BY RANDY SHORE*
Honour McMillan recycles about 5,000 single-use coffee pods a year to avoid being overwhelmed with guilt.
“I’m sure my brother drinks nearly 10 cups a day, my mom drinks a couple and I drink three shots of espresso a day, mixed with my chaga tea,” McMillan said. “That’s potentially a lot of waste.”
No one really knows how many people take the trouble to recycle their pods, but it’s certain that many struggle with the volume of waste created by their beloved coffee machines and some use elaborate workarounds to reduce the hassle.
“The Tassimo pods are almost impossible to get into, so I go at them with a knife,” said McMillan.
Only the paperboard liner in Tassimo T Disc pods can be recycled, according to the company website.
Single-use coffee pods have long been in the crosshairs of environmental groups and last year David Suzuki urged consumers to stop using them.
Recently, the City of Hamburg banned coffee pods from government buildings to reduce waste, apparently the first city in the world to do so.
Keurig’s K-Cups have to be separated into three components, according to Metro Vancouver. The foil goes straight into the garbage, while the plastic cup can be recycled, but only after the used coffee grounds are scraped out into the compost.
To avoid the messy job of cleaning her K-Cups, McMillan dumps the coffee out of the plastic single-use containers and into a reusable pod, so the recyclable pods don’t go into the machine but straight to the blue box.
Single-use coffee systems produce tens of billions of individual pieces of waste each year, which led the creator of the K-Cup, John Sylvan, to express regret that he ever unleashed his invention on the world. Compostable pods are in development, but none of the single-use coffee giants has one in the marketplace.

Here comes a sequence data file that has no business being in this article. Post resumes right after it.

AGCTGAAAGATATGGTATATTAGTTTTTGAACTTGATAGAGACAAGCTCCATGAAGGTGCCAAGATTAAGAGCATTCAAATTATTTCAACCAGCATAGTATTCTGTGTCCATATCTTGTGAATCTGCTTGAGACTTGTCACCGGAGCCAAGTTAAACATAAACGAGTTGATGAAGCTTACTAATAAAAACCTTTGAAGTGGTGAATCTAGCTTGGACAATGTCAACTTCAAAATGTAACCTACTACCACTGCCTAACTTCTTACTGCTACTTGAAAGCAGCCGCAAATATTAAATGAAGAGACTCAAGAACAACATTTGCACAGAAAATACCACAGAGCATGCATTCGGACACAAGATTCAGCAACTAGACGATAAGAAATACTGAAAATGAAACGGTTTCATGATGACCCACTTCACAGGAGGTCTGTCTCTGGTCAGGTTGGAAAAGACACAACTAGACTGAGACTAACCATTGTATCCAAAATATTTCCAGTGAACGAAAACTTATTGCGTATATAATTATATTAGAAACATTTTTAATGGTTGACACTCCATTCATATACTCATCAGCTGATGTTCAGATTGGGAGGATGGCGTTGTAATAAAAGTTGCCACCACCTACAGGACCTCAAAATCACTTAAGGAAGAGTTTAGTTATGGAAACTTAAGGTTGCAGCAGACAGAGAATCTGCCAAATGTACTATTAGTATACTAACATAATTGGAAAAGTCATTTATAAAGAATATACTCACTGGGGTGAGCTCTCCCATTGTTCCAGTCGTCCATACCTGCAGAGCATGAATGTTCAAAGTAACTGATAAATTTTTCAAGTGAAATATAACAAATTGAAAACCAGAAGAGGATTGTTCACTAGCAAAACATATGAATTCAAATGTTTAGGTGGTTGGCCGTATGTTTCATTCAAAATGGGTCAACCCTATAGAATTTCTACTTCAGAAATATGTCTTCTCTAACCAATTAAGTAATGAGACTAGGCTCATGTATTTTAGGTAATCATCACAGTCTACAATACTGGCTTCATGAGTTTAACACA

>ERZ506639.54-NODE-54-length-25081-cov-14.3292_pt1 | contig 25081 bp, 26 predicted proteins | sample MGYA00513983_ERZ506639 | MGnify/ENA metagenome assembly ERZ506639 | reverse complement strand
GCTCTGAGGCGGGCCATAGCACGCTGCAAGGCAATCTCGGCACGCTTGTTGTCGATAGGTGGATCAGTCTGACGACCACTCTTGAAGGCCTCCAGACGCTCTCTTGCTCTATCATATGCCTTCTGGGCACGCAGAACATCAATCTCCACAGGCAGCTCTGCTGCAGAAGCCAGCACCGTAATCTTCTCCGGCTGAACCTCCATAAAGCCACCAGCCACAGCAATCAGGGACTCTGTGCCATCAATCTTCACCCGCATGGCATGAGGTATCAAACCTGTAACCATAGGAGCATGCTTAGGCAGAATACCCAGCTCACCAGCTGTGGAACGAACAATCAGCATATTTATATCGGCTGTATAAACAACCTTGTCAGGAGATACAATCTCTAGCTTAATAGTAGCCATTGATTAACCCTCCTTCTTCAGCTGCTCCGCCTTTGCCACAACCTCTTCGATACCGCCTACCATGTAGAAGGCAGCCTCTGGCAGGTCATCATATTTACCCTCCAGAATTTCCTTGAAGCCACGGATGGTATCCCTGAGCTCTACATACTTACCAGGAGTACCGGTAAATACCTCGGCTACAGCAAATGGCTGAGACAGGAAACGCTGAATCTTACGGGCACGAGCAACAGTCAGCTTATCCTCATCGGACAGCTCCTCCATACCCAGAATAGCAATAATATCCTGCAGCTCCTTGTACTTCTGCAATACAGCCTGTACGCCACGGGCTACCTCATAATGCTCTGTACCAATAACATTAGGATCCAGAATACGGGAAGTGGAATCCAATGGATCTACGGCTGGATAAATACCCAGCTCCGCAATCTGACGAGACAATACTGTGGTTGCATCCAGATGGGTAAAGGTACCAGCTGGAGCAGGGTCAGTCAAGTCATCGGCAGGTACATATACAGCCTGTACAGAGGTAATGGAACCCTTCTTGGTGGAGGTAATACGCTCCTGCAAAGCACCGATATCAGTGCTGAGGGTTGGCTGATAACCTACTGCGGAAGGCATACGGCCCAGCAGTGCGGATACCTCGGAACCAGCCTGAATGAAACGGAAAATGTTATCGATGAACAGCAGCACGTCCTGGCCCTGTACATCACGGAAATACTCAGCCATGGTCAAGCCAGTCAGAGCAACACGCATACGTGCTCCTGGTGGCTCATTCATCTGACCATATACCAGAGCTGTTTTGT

Tim Hortons recently made a great leap forward to ease the recycling process.
In a blinding flash of insight, the Canadian coffee giant’s EcoCup pod holds the coffee in a filter bag that is easily removed from the plastic cup with a pull tab, which eliminates the messy job of washing wet grounds out of the pod.
“It’s so much better, the grounds are contained and go straight into the compost,” said McMillan.
Tim Hortons has partnered with Multi Material British Columbia — the province’s recycling authority — to track how many EcoCups come back in recycling programs. Results are expected later this year.
All-aluminum Nespresso capsules can be returned to the store for recycling and you don’t have to clean them. But there are only four permanent locations in the entire region. For greater convenience, you can collect all your capsules in a box and ship them to the company’s recycling partner in Ontario.
Maria Lynn MacDonald has three Nespresso machines — home, office and cabin — and easily goes through ten capsules a day with her husband and son.
“I have thrown a few away, but very rarely,” she said. “I feel too guilty.”
In order to include the metal capsules in her blue box, MacDonald carefully cuts the tops off with a knife and empties out the grounds. It’s a process she repeats more than 3,000 times a year.
“It’s inconvenient, it’s dirty and a pain,” she said. “But I can’t just throw them out.”